Miller, before she was moved in yesterday’s reshuffle, had promised an additional £15m to help get a further 8,000 disabled people into work. So it would seem that the government is actually moving in the right direction. However, while this simultaneous broadening and personalising of the support relationship should be welcomed, other initiatives are more problematic. This is something I will explore in my next post.

Unsure about disability? Lets debate.

In a challenging piece earlier this year Kaliya Franklin – disability rights activist, founder of the Broken of Britain campaign against welfare cuts, and co-author of the Responsible Reform (Spartacus) Report – called for more frank and open discussion about disabled people at work. Or is that people with disabilities? She says that most of us don’t get to air what we really think about disability for fear of causing offence. We daren’t vocalise un-PC thoughts such as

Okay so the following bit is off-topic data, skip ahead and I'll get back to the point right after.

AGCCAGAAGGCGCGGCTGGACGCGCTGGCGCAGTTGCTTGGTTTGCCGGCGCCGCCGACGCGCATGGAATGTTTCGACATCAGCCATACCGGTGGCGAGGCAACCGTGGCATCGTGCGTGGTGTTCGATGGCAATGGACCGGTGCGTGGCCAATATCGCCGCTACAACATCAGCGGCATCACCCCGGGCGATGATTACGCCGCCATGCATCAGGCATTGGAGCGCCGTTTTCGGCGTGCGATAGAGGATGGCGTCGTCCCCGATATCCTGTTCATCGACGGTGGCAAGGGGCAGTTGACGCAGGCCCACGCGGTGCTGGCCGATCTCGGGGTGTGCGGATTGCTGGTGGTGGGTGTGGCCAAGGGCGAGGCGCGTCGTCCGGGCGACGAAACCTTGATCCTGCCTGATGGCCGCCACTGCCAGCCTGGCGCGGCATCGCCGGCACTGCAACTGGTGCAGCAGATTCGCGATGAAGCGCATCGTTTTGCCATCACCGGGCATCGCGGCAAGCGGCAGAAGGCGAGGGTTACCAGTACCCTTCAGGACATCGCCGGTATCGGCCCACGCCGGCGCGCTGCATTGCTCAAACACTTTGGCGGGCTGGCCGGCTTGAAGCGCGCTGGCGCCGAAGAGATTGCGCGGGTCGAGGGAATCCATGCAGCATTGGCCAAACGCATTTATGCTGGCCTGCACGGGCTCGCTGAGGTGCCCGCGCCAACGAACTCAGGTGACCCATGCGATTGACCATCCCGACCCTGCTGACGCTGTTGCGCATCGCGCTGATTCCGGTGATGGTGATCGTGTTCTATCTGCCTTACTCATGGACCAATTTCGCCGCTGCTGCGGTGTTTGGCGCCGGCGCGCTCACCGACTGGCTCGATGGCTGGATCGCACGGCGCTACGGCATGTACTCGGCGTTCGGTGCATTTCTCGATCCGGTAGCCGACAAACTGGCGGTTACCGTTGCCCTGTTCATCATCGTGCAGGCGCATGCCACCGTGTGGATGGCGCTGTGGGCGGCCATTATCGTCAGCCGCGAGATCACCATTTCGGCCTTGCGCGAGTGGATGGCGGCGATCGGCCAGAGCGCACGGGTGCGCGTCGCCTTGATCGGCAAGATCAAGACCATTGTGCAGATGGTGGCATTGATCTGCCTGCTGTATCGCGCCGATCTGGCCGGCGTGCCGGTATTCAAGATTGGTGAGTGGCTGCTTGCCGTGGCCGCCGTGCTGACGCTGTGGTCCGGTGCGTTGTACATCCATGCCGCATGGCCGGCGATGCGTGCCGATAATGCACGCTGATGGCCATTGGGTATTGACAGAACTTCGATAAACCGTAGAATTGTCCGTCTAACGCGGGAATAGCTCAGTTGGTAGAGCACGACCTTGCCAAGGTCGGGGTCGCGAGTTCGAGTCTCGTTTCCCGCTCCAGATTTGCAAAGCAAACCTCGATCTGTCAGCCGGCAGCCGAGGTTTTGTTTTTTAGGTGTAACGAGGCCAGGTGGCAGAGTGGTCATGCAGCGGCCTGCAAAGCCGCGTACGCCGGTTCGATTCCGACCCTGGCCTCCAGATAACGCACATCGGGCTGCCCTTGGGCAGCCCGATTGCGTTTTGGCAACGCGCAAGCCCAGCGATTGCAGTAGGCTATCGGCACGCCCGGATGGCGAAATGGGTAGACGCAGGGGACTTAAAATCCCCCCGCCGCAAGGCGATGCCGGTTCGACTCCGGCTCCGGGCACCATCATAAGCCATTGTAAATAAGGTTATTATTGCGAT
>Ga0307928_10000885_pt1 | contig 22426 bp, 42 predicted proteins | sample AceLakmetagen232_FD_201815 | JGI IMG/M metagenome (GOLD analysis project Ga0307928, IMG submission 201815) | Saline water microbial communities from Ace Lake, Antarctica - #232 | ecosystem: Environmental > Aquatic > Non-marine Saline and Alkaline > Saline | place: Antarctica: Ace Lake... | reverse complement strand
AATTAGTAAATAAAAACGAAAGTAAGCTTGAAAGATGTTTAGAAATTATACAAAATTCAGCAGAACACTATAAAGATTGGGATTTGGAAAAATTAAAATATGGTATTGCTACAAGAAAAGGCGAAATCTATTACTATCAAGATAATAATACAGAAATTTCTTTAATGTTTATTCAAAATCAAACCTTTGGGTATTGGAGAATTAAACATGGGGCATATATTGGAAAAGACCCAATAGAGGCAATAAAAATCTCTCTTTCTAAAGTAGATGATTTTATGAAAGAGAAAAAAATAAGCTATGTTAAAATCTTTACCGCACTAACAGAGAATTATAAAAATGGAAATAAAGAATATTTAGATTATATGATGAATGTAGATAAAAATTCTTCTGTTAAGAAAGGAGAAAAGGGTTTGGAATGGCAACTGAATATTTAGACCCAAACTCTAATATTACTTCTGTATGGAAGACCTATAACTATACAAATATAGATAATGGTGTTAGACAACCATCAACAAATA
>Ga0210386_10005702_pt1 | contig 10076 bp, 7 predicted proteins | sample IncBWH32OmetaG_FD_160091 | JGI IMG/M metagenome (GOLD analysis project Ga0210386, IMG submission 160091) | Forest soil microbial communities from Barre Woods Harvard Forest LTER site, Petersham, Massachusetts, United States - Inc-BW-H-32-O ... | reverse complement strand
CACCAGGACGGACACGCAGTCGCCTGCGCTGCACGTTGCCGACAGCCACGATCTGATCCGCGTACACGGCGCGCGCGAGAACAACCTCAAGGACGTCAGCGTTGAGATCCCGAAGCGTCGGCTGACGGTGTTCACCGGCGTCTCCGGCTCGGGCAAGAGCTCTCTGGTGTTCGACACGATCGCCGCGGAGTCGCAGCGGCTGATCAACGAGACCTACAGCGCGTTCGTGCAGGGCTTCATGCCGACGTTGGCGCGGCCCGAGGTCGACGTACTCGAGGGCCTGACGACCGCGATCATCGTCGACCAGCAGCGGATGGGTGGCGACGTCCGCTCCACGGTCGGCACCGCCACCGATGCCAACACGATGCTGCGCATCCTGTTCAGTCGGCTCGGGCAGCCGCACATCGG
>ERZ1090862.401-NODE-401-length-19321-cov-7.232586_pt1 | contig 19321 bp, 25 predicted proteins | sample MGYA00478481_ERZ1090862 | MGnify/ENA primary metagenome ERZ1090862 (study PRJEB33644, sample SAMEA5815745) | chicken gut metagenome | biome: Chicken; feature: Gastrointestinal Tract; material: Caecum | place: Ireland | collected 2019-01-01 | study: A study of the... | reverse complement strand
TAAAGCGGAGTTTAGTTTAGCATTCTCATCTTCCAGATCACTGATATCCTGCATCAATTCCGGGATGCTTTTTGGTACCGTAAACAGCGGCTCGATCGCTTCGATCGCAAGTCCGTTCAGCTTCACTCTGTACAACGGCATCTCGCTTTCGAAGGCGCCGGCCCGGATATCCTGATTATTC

… isn’t it nice the poor dears have something to do with their time. And get paid for it too. Bless. Not like those damn scroungers defrauding benefits.

Franklin (or @bendygirl as she calls herself on Twitter) was writing the day after it was announced that more than 1,500 disabled workers would be made redundant from state-subsidised Remploy factories.